THE CONSTITUTION ACT, 1982 BECOMES EFFECTIVE. AFFIRMS ABORIGINAL TREATY RIGHTS
The Act repatriated the British North America Act, 1867. Section 35, addressing Aboriginal rights: (1) recognizes existing aboriginal and treaty rights; (2) defines aboriginal peoples of Canada to include the Indian, Inuit and Métis; (3) defines treaty rights to include rights by land claims existing or that may be acquired; and (4) guarantees rights referred to in (1) equally based on gender. Federal government also cannot override Aboriginal rights. Section 35 was not in Prime Minister Pierre Trudeau’s 1980 initial proposal. Aboriginal Canadians were not consulted and feared an assimilationist policy as in Trudeau’s 1969 “White Paper.” The “Constitution Express,” led by Arthur Manuel, is often credited with changing the constitution. Section 35 has been criticized for reinforcing colonialism by making supreme Western concepts of individual rights and private property ownership. Others, however, argue that it provides Aboriginal peoples with an “institutional means to resist” government infringement of Aboriginal rights.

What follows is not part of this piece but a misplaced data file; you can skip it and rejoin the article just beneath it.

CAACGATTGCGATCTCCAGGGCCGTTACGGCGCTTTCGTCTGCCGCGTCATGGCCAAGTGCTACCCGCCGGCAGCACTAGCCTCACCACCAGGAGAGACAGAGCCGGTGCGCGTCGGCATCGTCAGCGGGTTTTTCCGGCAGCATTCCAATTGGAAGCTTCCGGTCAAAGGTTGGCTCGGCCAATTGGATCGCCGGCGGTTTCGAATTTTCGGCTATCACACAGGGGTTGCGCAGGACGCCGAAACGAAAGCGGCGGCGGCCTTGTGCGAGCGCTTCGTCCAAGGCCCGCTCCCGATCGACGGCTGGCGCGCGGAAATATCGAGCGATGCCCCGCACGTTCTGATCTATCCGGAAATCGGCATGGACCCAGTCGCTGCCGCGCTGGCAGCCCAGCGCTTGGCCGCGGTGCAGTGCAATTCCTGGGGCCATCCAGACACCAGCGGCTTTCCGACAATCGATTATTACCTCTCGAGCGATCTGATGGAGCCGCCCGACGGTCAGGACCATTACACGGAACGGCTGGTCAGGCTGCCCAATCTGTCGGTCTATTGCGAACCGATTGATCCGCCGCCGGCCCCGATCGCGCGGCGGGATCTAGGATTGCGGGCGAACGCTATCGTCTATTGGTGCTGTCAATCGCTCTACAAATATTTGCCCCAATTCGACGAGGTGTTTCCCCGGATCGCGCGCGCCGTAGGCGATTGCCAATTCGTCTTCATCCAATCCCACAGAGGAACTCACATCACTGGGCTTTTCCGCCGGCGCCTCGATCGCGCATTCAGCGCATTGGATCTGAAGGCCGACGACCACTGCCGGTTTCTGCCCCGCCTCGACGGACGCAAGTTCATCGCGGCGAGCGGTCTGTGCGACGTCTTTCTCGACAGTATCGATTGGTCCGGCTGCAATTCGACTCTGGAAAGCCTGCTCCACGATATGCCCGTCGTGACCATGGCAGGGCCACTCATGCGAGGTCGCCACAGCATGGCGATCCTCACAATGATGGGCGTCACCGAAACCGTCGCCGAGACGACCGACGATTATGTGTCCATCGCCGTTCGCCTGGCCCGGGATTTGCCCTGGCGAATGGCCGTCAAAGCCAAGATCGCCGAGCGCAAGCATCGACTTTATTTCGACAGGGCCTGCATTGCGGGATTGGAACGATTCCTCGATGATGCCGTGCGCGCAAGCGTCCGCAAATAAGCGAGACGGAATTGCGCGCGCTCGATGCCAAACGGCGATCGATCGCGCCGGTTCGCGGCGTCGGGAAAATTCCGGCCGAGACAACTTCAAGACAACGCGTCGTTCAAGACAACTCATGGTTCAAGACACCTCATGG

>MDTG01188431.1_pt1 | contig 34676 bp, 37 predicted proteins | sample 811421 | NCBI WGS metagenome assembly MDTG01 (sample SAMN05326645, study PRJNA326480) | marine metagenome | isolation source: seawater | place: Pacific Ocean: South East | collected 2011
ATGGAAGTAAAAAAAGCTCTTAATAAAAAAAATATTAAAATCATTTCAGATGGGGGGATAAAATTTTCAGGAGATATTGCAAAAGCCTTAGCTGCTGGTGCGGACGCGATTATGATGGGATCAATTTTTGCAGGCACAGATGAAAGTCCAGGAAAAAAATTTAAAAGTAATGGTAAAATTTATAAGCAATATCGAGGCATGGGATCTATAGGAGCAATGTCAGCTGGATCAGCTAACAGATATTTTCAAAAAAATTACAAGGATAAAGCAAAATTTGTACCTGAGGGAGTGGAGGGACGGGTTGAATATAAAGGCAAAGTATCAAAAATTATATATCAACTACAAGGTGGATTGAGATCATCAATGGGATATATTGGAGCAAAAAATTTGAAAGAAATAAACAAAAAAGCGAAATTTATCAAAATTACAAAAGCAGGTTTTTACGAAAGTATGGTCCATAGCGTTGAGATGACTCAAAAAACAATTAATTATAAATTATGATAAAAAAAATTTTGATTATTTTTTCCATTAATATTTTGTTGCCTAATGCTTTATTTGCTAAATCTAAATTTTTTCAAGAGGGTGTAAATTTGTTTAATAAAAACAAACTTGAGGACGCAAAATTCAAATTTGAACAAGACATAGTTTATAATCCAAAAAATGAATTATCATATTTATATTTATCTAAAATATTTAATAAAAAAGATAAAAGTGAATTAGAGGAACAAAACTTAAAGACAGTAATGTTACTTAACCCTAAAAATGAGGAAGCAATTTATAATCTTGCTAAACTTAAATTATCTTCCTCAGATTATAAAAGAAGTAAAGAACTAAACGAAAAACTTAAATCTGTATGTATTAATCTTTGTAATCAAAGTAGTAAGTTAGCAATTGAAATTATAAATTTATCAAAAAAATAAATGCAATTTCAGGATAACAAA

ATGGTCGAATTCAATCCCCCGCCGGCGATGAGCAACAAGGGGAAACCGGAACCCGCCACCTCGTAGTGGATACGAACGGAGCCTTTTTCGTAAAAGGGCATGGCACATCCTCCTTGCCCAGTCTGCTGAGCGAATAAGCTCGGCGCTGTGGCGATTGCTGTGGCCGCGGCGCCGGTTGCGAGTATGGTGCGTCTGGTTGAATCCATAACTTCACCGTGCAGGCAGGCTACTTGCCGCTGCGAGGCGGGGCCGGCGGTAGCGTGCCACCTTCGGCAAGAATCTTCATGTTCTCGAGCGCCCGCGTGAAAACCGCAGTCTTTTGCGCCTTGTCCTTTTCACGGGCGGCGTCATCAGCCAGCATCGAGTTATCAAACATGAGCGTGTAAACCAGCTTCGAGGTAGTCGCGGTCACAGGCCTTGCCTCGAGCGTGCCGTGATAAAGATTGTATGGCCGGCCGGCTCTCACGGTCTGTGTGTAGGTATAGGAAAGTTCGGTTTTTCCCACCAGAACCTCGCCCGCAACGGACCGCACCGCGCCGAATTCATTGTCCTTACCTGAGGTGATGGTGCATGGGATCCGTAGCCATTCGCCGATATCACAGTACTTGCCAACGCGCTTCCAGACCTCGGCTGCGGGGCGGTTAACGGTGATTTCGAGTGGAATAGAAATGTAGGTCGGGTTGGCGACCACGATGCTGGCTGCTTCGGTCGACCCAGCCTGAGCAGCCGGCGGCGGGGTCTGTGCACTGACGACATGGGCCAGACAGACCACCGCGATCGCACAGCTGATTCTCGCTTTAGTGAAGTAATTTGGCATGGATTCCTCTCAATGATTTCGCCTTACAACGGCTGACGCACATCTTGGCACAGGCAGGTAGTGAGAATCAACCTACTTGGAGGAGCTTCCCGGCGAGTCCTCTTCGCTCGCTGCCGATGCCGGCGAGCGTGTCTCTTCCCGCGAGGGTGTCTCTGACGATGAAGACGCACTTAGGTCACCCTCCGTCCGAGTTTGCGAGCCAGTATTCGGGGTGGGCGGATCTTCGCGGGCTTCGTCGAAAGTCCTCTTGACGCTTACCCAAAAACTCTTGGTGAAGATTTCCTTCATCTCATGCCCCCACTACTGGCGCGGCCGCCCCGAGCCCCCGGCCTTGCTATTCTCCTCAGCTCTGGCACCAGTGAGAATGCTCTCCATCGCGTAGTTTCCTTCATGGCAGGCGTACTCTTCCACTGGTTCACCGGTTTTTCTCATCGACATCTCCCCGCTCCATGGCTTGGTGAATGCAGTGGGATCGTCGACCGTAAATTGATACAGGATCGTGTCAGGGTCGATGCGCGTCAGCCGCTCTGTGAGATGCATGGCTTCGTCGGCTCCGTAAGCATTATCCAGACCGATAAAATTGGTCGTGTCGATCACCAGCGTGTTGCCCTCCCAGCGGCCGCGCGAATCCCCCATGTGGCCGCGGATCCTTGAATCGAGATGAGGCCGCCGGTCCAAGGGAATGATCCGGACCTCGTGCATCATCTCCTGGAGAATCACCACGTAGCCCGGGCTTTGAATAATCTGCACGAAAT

Source: Erik Hanson, “constitution Act, 1982 Section 35,” indigenousfoundations.arts.ubc.ca. Retrieved 2/2/2020, https://indigenousfoundations.arts.ubc.ca/constitution_act_1982_section_35/ Graphic: Flag of Canada. Public domain: May not be copyrighted.